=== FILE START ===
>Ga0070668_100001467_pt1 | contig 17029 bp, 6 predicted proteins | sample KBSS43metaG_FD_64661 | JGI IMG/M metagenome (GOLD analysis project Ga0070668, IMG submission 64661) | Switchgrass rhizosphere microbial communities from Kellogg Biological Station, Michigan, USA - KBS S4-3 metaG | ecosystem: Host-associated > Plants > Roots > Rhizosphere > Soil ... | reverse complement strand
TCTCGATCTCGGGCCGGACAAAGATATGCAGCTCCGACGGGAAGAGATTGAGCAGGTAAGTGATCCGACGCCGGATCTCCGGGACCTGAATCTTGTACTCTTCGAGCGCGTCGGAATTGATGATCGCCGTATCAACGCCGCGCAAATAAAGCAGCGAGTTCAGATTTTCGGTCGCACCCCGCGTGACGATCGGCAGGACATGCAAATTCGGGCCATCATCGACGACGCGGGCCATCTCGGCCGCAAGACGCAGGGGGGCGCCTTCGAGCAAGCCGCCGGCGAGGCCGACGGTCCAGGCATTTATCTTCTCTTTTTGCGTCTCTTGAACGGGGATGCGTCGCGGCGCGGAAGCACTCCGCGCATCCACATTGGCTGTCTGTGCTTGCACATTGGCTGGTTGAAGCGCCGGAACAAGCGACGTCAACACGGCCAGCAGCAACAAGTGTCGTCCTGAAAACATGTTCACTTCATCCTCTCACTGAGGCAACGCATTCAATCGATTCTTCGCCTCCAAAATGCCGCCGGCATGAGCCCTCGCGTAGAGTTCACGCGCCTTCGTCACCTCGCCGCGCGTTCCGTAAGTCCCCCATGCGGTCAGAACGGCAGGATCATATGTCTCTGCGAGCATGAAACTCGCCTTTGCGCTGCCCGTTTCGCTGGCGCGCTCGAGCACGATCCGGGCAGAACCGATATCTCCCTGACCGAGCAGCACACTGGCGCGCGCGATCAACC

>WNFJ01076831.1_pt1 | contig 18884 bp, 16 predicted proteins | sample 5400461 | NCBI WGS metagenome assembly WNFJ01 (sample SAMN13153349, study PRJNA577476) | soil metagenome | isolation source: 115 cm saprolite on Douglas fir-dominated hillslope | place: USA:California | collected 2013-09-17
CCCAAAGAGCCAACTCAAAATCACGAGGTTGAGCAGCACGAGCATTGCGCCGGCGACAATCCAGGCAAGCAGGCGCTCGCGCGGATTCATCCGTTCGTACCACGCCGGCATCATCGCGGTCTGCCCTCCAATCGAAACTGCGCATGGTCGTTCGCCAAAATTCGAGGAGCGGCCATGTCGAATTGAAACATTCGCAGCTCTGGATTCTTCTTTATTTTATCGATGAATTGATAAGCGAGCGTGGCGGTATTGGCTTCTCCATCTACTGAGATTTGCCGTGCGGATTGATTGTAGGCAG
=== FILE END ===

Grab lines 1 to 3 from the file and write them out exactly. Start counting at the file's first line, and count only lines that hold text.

>Ga0070668_100001467_pt1 | contig 17029 bp, 6 predicted proteins | sample KBSS43metaG_FD_64661 | JGI IMG/M metagenome (GOLD analysis project Ga0070668, IMG submission 64661) | Switchgrass rhizosphere microbial communities from Kellogg Biological Station, Michigan, USA - KBS S4-3 metaG | ecosystem: Host-associated > Plants > Roots > Rhizosphere > Soil ... | reverse complement strand
TCTCGATCTCGGGCCGGACAAAGATATGCAGCTCCGACGGGAAGAGATTGAGCAGGTAAGTGATCCGACGCCGGATCTCCGGGACCTGAATCTTGTACTCTTCGAGCGCGTCGGAATTGATGATCGCCGTATCAACGCCGCGCAAATAAAGCAGCGAGTTCAGATTTTCGGTCGCACCCCGCGTGACGATCGGCAGGACATGCAAATTCGGGCCATCATCGACGACGCGGGCCATCTCGGCCGCAAGACGCAGGGGGGCGCCTTCGAGCAAGCCGCCGGCGAGGCCGACGGTCCAGGCATTTATCTTCTCTTTTTGCGTCTCTTGAACGGGGATGCGTCGCGGCGCGGAAGCACTCCGCGCATCCACATTGGCTGTCTGTGCTTGCACATTGGCTGGTTGAAGCGCCGGAACAAGCGACGTCAACACGGCCAGCAGCAACAAGTGTCGTCCTGAAAACATGTTCACTTCATCCTCTCACTGAGGCAACGCATTCAATCGATTCTTCGCCTCCAAAATGCCGCCGGCATGAGCCCTCGCGTAGAGTTCACGCGCCTTCGTCACCTCGCCGCGCGTTCCGTAAGTCCCCCATGCGGTCAGAACGGCAGGATCATATGTCTCTGCGAGCATGAAACTCGCCTTTGCGCTGCCCGTTTCGCTGGCGCGCTCGAGCACGATCCGGGCAGAACCGATATCTCCCTGACCGAGCAGCACACTGGCGCGCGCGATCAACC

>WNFJ01076831.1_pt1 | contig 18884 bp, 16 predicted proteins | sample 5400461 | NCBI WGS metagenome assembly WNFJ01 (sample SAMN13153349, study PRJNA577476) | soil metagenome | isolation source: 115 cm saprolite on Douglas fir-dominated hillslope | place: USA:California | collected 2013-09-17